Sometimes you find yourself needing a quick drink to relax yourself after a rough day You have completely turned to using alcohol and other substances to give your mind the only freedom from stress and anxiety you will feel the whole day
When you think about something, you worry about it for a while, and then move on after rationalizing it No matter how irrational something might be, you will continue to worry about it and let it shape your thoughts until you forget

If you find yourself experiencing more symptoms from the second column than the first, than it is likely that you have a problem with worrying, anxiety, and stress.

In fact, one condition that more people are developing in recent years is known as generalized anxiety disorder, or GAD.

GAD is exaggerated and excessive worry and anxiety for irrational or imaginary reasons.

Individuals who experience GAD always seem to have worries about all aspects of their life, including school, work, family, money, health, relationships, and more.

No amount of outside reasoning or rationalizing can help people with GAD, as worrying has become their first and most prominent response to any kind of stress.

Symptoms of GAD include:

Physical and mental exhaustion

Inability to concentrate and focus





Physical trembling

Frequent bathroom breaks


Muscle tension

But whether you have GAD or not, there are three major factors that determine whether a person has a problem with worrying. These are:

1) You Search For Problems to be Worried About

The biggest sign of a person who has trouble with worrying is an obvious addiction to worrying.

These are people who have become dependent on the need to worry, not necessarily because they are scared or nervous about everything, but because being in a state of worrying makes them feel secure.

There are many people who only feel that they are safe and alert when they have something to worry about, and begin to feel paranoid and insecure when everything seems to be going their way.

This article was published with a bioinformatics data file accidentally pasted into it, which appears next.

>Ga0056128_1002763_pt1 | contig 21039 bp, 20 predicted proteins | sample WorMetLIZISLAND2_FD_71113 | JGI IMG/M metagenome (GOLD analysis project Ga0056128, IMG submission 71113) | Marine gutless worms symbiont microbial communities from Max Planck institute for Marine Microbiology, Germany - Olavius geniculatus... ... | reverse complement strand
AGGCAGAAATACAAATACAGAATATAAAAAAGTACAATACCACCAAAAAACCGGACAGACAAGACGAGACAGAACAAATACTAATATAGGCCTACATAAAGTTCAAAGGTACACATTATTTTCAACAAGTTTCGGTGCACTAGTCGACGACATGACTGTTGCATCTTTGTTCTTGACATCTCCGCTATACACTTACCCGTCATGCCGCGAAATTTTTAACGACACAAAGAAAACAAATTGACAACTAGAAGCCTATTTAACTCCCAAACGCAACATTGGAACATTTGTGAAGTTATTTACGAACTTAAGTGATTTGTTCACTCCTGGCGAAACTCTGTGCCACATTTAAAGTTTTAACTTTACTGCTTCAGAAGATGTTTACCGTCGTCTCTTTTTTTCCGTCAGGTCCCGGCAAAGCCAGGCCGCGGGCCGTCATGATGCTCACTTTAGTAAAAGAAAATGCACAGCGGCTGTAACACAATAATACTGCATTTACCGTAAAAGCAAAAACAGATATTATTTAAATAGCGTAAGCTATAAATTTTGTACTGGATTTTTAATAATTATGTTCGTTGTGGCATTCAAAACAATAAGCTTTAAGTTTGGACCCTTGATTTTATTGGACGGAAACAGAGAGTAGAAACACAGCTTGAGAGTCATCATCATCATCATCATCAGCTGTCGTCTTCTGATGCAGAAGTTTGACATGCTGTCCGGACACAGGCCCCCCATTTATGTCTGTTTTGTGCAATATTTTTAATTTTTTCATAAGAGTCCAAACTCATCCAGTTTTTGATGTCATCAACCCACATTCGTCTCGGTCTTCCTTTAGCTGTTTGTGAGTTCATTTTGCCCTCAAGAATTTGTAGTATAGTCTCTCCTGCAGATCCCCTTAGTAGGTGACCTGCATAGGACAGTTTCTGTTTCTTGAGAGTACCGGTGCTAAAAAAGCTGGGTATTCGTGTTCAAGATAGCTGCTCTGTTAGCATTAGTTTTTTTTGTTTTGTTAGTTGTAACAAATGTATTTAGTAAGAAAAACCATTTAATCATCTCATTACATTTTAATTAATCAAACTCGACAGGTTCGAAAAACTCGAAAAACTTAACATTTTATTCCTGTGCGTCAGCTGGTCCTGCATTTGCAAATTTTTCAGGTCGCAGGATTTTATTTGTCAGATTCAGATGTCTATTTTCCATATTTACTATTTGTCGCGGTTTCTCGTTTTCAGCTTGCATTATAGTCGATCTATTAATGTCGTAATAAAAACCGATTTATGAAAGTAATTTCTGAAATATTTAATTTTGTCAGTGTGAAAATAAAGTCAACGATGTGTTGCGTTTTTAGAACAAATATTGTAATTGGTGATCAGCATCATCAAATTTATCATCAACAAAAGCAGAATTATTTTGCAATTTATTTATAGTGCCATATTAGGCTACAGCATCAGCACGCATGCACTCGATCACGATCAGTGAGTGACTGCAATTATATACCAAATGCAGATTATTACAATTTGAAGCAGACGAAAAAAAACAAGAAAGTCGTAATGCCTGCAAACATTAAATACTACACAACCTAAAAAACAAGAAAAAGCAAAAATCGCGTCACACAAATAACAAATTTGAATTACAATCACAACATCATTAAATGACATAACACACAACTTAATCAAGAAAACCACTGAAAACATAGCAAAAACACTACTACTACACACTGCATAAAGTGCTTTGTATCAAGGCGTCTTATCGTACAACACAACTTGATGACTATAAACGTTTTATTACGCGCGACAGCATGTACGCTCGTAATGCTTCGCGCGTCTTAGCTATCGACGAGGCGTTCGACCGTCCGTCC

This leads to individuals who actively search for problems to worry about, thus manufacturing their own sources of stress to keep their mind and body at heightened levels.

2) You “Catastrophize”

Catastrophizing is a term used in psychology to refer to a common cognitive distortion in which a person takes a normal situation, predicts a negative outcome from that situation, and begins to imagine themselves in the worst case scenario, and act and feel as if that imaginary worst case scenario has already occurred.

They take a situation and visualize it as a catastrophe.

In many ways, catastrophizing is an extreme version of the first point described, however instead of having an addiction to being in a state of worry, individuals who catastrophize rather seem to use it as a kind of defense mechanism, to prevent themselves from pushing beyond their comfort levels.

For example, a student might catastrophize by imagining that they are too stupid to pass an important test, and instead of using that to motivate them, they think of it as a guarantee, thus using it as an excuse to not study at all.

3) You Don’t Understand People Who Don’t Worry

Excessive worrying only occurs when an individual is convinced that their circumstances are universally negative.

Whatever it is that is causing our worry and anxiety, it is rarely a case where we believe that we are the only person to be affected by our source of stress.

So we are left wondering: how can everyone else act so calm?

People with worrying problems are unable to understand why so few (if any) people around them feel the same way.

They seek out similar-minded people, but are unable to find them in their own communities.